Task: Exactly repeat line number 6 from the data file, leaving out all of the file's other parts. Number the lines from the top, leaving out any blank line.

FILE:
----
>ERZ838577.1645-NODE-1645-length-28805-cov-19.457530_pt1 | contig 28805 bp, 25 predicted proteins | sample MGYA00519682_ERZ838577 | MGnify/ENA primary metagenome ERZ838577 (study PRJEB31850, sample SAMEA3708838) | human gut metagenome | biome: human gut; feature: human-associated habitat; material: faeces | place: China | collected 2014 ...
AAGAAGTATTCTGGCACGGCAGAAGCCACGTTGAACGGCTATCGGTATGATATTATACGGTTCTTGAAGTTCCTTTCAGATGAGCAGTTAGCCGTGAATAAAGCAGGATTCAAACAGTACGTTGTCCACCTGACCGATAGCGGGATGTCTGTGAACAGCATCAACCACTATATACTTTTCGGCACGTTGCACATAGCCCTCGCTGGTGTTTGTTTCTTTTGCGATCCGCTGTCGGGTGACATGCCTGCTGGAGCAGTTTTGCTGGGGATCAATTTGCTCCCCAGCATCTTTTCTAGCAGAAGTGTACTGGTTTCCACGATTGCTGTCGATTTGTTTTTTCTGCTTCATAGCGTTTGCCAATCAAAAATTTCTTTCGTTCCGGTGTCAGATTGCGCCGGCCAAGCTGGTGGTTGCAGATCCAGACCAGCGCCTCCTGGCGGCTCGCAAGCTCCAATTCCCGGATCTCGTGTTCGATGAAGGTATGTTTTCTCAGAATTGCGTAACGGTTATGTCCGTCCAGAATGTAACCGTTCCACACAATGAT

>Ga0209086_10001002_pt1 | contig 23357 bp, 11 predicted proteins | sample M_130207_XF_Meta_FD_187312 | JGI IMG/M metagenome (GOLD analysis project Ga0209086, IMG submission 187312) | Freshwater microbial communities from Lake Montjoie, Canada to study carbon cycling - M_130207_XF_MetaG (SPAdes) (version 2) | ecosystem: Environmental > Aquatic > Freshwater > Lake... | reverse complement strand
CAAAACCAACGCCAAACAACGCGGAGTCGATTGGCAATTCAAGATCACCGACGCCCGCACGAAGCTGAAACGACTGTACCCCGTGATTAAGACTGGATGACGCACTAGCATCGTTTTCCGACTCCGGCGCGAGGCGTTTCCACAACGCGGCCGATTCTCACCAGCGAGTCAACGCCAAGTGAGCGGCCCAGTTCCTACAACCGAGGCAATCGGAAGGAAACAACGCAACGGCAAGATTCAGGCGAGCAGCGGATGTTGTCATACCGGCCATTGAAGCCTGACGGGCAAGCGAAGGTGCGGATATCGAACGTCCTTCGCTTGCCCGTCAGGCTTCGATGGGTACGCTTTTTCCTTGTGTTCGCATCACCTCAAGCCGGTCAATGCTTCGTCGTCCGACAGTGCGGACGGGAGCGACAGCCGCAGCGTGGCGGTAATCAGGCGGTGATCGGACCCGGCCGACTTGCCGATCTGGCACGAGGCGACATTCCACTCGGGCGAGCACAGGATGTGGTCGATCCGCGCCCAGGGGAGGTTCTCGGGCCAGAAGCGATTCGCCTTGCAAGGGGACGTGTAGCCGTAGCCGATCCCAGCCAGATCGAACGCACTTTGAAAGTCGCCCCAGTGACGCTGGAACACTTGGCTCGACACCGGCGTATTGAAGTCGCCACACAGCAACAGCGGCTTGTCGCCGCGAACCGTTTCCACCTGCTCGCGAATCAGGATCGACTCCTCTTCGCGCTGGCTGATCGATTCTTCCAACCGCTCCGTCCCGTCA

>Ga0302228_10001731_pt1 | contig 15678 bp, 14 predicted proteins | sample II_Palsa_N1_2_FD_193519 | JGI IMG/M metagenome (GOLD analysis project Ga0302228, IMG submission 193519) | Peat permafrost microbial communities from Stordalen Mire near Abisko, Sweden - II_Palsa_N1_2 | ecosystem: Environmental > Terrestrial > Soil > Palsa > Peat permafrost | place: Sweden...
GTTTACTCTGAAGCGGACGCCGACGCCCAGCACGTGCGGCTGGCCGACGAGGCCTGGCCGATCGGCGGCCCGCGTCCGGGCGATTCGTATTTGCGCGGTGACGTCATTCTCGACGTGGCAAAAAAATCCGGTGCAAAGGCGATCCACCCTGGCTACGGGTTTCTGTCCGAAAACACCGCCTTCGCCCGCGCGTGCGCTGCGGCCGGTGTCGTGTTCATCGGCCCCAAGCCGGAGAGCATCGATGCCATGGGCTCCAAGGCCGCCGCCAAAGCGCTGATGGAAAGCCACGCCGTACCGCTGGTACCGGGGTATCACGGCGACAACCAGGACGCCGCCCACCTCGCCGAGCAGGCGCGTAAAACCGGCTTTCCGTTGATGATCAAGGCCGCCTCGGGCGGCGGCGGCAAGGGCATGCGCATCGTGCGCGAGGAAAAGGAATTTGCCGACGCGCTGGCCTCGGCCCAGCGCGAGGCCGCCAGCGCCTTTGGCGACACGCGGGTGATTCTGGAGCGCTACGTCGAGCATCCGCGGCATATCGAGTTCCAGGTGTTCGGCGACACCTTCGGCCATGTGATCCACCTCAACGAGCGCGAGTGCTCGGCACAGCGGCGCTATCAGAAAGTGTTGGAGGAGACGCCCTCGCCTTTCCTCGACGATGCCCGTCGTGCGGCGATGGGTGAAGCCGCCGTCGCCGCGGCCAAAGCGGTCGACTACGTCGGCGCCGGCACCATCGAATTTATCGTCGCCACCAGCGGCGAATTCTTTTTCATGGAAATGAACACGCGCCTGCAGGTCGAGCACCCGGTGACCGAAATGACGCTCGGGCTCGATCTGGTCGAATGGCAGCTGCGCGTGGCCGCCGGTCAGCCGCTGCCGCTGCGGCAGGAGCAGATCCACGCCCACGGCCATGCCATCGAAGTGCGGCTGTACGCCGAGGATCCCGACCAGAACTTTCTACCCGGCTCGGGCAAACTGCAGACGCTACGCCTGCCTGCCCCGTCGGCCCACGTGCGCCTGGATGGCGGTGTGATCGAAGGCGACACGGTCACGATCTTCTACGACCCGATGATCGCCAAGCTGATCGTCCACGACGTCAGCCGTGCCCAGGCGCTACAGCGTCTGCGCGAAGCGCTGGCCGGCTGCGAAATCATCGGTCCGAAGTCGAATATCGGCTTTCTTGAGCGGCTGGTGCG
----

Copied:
GTTTACTCTGAAGCGGACGCCGACGCCCAGCACGTGCGGCTGGCCGACGAGGCCTGGCCGATCGGCGGCCCGCGTCCGGGCGATTCGTATTTGCGCGGTGACGTCATTCTCGACGTGGCAAAAAAATCCGGTGCAAAGGCGATCCACCCTGGCTACGGGTTTCTGTCCGAAAACACCGCCTTCGCCCGCGCGTGCGCTGCGGCCGGTGTCGTGTTCATCGGCCCCAAGCCGGAGAGCATCGATGCCATGGGCTCCAAGGCCGCCGCCAAAGCGCTGATGGAAAGCCACGCCGTACCGCTGGTACCGGGGTATCACGGCGACAACCAGGACGCCGCCCACCTCGCCGAGCAGGCGCGTAAAACCGGCTTTCCGTTGATGATCAAGGCCGCCTCGGGCGGCGGCGGCAAGGGCATGCGCATCGTGCGCGAGGAAAAGGAATTTGCCGACGCGCTGGCCTCGGCCCAGCGCGAGGCCGCCAGCGCCTTTGGCGACACGCGGGTGATTCTGGAGCGCTACGTCGAGCATCCGCGGCATATCGAGTTCCAGGTGTTCGGCGACACCTTCGGCCATGTGATCCACCTCAACGAGCGCGAGTGCTCGGCACAGCGGCGCTATCAGAAAGTGTTGGAGGAGACGCCCTCGCCTTTCCTCGACGATGCCCGTCGTGCGGCGATGGGTGAAGCCGCCGTCGCCGCGGCCAAAGCGGTCGACTACGTCGGCGCCGGCACCATCGAATTTATCGTCGCCACCAGCGGCGAATTCTTTTTCATGGAAATGAACACGCGCCTGCAGGTCGAGCACCCGGTGACCGAAATGACGCTCGGGCTCGATCTGGTCGAATGGCAGCTGCGCGTGGCCGCCGGTCAGCCGCTGCCGCTGCGGCAGGAGCAGATCCACGCCCACGGCCATGCCATCGAAGTGCGGCTGTACGCCGAGGATCCCGACCAGAACTTTCTACCCGGCTCGGGCAAACTGCAGACGCTACGCCTGCCTGCCCCGTCGGCCCACGTGCGCCTGGATGGCGGTGTGATCGAAGGCGACACGGTCACGATCTTCTACGACCCGATGATCGCCAAGCTGATCGTCCACGACGTCAGCCGTGCCCAGGCGCTACAGCGTCTGCGCGAAGCGCTGGCCGGCTGCGAAATCATCGGTCCGAAGTCGAATATCGGCTTTCTTGAGCGGCTGGTGCG